As counting continues in the US election, Donald Trump has followed through on his pre-election pledge to challenge the result in the courts.
While Twitter has already flagged several of his tweets alleging fraud as potential misinformation, the prospect of a protracted legal battle is real. More than 300 lawsuits had already been filed in 44 states ahead of the election, many initiated by Republicans seeking to overturn state laws on absentee ballots and other voting issues.
Since Tuesday’s poll the Trump campaign has announced several more legal challenges.
One question is whether they have a reasonable case that will stand up in a court of law. It is worth noting that most of the Republican challenges brought to date have been dismissed. Further, even if Trump was to win any of the legal challenges, a change would have to be enough to offset Biden’s vote margins, which seems a tall order.
Nonetheless, the prospect of multiple lawsuits means that a final election result could be delayed for several days or even weeks. Here are some of the cases that have been announced since election day, including several that have already been dismissed, although further suits may be forthcoming from the Trump team.
The Trump campaign filed a lawsuit in Michigan on Wednesday, arguing that it “has not been provided with meaningful access to numerous counting locations to observe the opening of ballots and the counting process, as guaranteed by Michigan law”.
The suit filed at the Michigan Court of Claims has called for all counting to stop until these observation rights are restored, and it also demanded that the ballots that were opened and counted while Trump campaign officials “did not have meaningful access” should be reviewed. However, the case was dismissed by the court on Thursday.
Detroit, Michigan has witnessed some scenes of unrest after Trump supporters were denied access to the main count centre, claiming that their observation rights under state law were being undermined.
The Trump campaign has not launched a legal challenge as such in Wisconsin, but it says it has requested a recount, citing “reports of irregularities in several counties”.
Trump campaign manager Bill Stepien said some votes had been “tainted” in red, arguing that this showed that someone other than the voter had made the changes. Officially the campaign will not be able to file a recount petition until Wisconsin certifies its election results, due on December 1st. The Trump campaign would have to pay for at least some of the cost.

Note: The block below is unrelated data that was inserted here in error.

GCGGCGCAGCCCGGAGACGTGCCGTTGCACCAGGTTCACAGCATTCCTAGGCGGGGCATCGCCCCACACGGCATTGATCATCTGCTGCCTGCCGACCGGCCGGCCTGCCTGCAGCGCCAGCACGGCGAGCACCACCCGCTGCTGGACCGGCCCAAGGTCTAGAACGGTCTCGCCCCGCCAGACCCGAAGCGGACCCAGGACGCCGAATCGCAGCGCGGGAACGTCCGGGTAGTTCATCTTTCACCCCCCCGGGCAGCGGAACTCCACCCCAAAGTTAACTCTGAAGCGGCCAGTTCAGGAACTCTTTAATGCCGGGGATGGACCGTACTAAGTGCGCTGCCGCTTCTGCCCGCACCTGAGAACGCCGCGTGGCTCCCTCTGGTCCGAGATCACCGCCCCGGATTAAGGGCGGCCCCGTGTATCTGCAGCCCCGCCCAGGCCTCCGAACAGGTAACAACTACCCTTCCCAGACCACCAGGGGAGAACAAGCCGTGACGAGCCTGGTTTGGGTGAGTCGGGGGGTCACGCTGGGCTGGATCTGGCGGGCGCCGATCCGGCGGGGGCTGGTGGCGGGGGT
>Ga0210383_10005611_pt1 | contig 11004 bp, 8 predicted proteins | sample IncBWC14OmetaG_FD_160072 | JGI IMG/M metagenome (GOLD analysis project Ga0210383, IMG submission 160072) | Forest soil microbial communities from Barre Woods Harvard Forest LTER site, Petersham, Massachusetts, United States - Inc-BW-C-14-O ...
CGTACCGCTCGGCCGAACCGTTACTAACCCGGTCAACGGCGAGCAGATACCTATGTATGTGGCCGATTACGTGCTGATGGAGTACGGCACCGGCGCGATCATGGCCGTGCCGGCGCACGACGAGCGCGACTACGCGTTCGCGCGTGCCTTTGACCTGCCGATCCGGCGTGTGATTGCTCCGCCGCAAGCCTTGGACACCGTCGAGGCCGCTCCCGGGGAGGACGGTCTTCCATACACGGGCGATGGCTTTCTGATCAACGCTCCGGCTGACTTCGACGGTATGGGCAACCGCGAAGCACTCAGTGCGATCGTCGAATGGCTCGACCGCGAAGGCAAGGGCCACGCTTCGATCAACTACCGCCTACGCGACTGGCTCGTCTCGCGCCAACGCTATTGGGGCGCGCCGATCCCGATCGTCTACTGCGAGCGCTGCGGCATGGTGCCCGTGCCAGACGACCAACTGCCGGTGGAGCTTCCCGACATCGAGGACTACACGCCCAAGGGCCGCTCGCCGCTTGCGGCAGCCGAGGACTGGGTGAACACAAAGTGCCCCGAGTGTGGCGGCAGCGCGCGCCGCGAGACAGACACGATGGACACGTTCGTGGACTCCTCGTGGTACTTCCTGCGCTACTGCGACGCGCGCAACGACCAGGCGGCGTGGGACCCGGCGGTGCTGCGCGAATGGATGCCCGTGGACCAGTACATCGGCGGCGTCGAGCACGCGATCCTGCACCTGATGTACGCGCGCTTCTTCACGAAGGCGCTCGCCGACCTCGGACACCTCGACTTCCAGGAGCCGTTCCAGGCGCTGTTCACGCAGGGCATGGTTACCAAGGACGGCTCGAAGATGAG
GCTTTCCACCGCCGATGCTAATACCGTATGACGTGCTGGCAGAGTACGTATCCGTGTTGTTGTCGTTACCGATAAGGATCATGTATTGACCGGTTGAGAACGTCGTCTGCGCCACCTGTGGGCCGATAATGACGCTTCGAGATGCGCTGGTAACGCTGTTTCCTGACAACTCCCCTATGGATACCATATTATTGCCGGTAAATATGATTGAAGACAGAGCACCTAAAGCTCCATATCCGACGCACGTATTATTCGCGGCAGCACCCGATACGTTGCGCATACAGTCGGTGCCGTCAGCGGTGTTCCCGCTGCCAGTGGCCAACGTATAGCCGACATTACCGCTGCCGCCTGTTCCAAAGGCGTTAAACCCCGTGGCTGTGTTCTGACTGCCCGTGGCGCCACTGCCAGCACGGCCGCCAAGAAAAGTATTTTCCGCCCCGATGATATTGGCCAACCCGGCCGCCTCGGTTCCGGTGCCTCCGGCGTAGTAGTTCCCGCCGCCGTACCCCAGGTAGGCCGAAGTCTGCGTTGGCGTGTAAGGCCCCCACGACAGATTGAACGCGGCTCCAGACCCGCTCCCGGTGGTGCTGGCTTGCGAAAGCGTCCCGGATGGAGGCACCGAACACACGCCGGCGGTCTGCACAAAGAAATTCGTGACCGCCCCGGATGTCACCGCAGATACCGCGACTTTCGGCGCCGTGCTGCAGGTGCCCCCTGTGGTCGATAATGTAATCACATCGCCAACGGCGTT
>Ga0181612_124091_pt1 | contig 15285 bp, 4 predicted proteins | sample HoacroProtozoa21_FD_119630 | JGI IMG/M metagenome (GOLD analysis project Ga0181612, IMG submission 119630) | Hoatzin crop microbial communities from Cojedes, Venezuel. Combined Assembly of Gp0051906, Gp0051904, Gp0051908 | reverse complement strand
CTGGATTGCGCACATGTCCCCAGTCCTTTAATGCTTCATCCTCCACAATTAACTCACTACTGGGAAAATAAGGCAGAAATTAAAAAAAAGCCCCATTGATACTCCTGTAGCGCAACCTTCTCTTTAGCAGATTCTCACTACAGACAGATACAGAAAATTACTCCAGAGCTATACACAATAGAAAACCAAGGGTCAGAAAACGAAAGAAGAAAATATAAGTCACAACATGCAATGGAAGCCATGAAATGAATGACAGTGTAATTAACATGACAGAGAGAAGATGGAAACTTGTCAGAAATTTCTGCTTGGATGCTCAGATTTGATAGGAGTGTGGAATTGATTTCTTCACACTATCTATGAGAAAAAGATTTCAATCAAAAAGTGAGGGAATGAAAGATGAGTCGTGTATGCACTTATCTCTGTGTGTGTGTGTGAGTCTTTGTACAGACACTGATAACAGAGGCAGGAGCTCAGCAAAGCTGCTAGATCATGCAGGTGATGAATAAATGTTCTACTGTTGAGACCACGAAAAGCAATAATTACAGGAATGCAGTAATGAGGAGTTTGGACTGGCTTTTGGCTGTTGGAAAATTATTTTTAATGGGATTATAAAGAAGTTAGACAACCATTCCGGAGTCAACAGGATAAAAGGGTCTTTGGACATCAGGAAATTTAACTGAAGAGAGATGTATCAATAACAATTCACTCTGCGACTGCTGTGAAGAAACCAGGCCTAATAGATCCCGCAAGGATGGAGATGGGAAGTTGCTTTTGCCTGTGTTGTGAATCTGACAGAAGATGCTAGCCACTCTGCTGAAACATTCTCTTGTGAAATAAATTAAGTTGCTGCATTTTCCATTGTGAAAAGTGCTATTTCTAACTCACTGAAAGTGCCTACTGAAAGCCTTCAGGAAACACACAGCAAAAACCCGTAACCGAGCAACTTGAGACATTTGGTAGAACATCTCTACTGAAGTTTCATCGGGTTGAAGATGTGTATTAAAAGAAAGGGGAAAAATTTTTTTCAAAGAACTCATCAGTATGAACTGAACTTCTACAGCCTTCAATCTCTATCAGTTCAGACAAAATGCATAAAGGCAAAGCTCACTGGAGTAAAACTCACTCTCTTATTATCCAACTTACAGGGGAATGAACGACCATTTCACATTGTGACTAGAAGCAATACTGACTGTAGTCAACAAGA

Recounts are not unusual in the state – they were held in 2000, 2004 and 2016. But Biden’s margin of 20,000 this year means it is difficult to see a recount changing the result.
The Trump campaign and the Georgia Republican Party filed a lawsuit in Chatham County, arguing that some votes that arrived after 7pm were illegally added to a stack of on-time ballots. Georgia does not allow ballots that arrive after the close of polls to be counted.
The lawsuit alleges that a campaign official witnessed 53 late absentee ballots being counted in the county, which includes the city of Savannah. “We will not allow Democrat election officials to steal this election from president Trump with late, illegal ballots,” the campaign said.
A judge dismissed the case on Thursday. Nonetheless, local Republicans have indicated that more suits may be filed in different counties across the state.
Several legal challenges are under way in Pennsylvania and could prove to be the most consequential in this election. One of the cases taken argues that Trump campaign officials were not allowed to observe the counting, particularly in the Philadelphia area – similar to the argument made in the Michigan case. The campaign is also challenging the state’s voter ID regulations.
But of most significance potentially is a possible US supreme court case. On Wednesday the Trump administration joined an existing case taken by the local Republican Party challenging state law that allows absentee ballots that arrived after election day to be counted, as long as they were posted by election day.
The supreme court indicated just before the election that it could revisit this issue, despite allowing the three-day extension to receiving ballots to stand.
Separately, the Trump team scored a small victory on Thursday when an appellate court reversed an earlier motion restricting closer observation of the canvassing of ballots. Campaign observers can now observe the counting process from six feet away.
Ahead of the election, Republicans lost a court case challenging the governor’s decision to allow mail-in ballots to be posted to all registered voters – a measure that was introduced in the wake of the coronavirus pandemic. On Thursday, the Trump campaigned filed a new federal lawsuit claiming that non-residents voted by mail in the election, and that votes were cast in the names of people who are deceased.